David Chandi Jamwa has been sent back to prison to serve a dozen years for causing financial loss and abusing office. So what next for the former NSSF managing director?
PIC: Jamwa in court awaiting his fate on Monday. (Credit: Ashraf Kasirye)
COURT | JAIL
KAMPALA - Former National Social Security Fund (NSSF) managing director David Chandi Jamwa is back in jail after the Court of Appeal upheld his earlier conviction and sentence on Monday.
He will have to remain behind bars, at Luzira Prison, for 12 years.
However, Jamwa can still appeal, but this time to the Supreme Court.
Jamwa, who wore a Kaunda suit in court on Monday, lost his temporary freedom after justices Rubby Aweri Opio and Kenneth Kakuru ruled that the evidence on record was sufficient to prove that he acted arbitrarily when he authorised the sale of several NSSF bonds to the defunct Crane Bank before their maturity dates.
The former NSSF boss, pictured above with interacting with his mother Tezra Jamwa (middle) and wife (right) had been out on bail, pending determination of his appeal, since 2011. He had served about four months of his 12-year jail sentence by the time he got bail on June 24, 2011.
Jamwa with his lawyer David Mpanga inside court on Monday. The justices observed that trial judge John Bosco Katutsi properly evaluated the evidence and reached the right conclusion in convicting and sentencing Jamwa. The court has also imposed a four-year jail term on Jamwa for abuse of office, but it will run concurrently with the 12-year jail term.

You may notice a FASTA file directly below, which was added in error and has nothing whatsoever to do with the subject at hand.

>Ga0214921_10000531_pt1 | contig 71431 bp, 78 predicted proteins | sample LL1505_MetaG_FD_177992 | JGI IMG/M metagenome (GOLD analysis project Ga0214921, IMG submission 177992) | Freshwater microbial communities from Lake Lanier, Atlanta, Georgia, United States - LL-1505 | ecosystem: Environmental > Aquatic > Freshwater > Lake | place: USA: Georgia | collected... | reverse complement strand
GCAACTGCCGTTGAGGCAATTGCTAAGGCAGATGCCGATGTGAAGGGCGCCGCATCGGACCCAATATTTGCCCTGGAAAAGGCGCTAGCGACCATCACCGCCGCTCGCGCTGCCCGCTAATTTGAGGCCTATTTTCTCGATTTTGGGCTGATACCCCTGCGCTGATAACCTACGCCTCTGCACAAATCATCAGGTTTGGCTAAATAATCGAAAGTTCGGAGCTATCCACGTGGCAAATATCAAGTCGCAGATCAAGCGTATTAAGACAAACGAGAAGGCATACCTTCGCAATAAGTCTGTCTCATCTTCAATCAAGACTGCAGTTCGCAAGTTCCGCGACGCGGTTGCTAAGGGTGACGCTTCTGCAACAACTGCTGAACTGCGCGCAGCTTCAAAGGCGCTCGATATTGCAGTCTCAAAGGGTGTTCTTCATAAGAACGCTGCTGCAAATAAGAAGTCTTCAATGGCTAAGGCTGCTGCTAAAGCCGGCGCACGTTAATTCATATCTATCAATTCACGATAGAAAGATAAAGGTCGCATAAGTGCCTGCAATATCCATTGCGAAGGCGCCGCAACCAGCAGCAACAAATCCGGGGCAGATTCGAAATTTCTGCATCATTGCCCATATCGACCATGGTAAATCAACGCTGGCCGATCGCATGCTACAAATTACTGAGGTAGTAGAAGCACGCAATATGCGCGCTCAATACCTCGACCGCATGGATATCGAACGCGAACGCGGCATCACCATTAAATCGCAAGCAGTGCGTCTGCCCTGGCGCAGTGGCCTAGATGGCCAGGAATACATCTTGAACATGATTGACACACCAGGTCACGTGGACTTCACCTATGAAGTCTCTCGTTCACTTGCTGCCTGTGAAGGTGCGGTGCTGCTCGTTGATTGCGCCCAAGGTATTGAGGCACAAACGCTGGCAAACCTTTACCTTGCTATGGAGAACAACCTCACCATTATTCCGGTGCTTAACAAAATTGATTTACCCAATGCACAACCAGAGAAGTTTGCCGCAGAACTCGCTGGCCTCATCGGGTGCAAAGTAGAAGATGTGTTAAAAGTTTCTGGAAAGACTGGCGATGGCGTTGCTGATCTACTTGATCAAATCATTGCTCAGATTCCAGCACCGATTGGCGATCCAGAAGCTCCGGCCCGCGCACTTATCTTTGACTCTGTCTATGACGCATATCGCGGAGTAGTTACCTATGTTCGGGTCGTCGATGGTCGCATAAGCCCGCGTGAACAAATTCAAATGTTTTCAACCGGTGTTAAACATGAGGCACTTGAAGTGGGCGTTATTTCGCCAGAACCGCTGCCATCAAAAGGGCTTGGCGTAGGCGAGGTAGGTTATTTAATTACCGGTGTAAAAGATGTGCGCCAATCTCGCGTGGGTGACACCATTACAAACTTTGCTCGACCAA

According to the justices, unlike the abuse of office, the offence of causing financial loss does not have to result from an arbitrary act.
In 2011, Jamwa was sentenced to 12 years in jail by Justice Katutsi after he was found guilty of the offences, prompting him to appeal. But the justices upheld the sentence on grounds that they cannot interfere with a sentence imposed by the trial judge unless the judge acted on a wrong principle or overlooked a material factor or the sentence was illegal.
The justices ruled that Jamwa was properly charged under Section 20 of the Anti- Corruption Act (ACA) since it applies to persons employed by the Government, bank, credit institutions, insurance company and public bodies. According to the justices, Jamwa was aware that the sale of bonds before their maturity would occasion loss but he instead authorised it. They noted that the bonds are sold and purchased below their value before maturity, but on maturity they return to their full value in just few days from the date of sale. In his defence, Jamwa told court that he had no knowledge that the act of selling bonds before maturity would cause financial loss to NSSF since decision was taken collectively.
Prosecution says between September and November 2007, Jamwa arbitrarily sold off several NSSF bonds to Crane Bank before their maturity dates, which led to the loss of sh2.7b. It further said Jamwa instructed the bank to sell twoyear bonds worth sh19b and sh9.7b on November 2, 2007, some 27 days before the date of maturity.